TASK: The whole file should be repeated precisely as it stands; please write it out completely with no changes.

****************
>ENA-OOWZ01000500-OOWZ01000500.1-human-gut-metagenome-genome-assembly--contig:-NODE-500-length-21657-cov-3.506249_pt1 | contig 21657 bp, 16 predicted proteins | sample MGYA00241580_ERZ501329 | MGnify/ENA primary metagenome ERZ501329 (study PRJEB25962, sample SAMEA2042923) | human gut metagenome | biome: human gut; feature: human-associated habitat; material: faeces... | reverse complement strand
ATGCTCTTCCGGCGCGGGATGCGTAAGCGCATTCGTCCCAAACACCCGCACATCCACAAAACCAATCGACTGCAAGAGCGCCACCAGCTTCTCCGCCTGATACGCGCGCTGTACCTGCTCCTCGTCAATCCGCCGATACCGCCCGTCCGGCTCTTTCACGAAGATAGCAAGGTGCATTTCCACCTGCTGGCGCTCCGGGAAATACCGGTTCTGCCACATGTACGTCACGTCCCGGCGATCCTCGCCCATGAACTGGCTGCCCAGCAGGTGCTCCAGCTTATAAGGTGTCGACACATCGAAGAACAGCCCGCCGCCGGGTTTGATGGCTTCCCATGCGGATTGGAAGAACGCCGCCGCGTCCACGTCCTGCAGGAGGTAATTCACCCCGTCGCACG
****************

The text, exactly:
>ENA-OOWZ01000500-OOWZ01000500.1-human-gut-metagenome-genome-assembly--contig:-NODE-500-length-21657-cov-3.506249_pt1 | contig 21657 bp, 16 predicted proteins | sample MGYA00241580_ERZ501329 | MGnify/ENA primary metagenome ERZ501329 (study PRJEB25962, sample SAMEA2042923) | human gut metagenome | biome: human gut; feature: human-associated habitat; material: faeces... | reverse complement strand
ATGCTCTTCCGGCGCGGGATGCGTAAGCGCATTCGTCCCAAACACCCGCACATCCACAAAACCAATCGACTGCAAGAGCGCCACCAGCTTCTCCGCCTGATACGCGCGCTGTACCTGCTCCTCGTCAATCCGCCGATACCGCCCGTCCGGCTCTTTCACGAAGATAGCAAGGTGCATTTCCACCTGCTGGCGCTCCGGGAAATACCGGTTCTGCCACATGTACGTCACGTCCCGGCGATCCTCGCCCATGAACTGGCTGCCCAGCAGGTGCTCCAGCTTATAAGGTGTCGACACATCGAAGAACAGCCCGCCGCCGGGTTTGATGGCTTCCCATGCGGATTGGAAGAACGCCGCCGCGTCCACGTCCTGCAGGAGGTAATTCACCCCGTCGCACG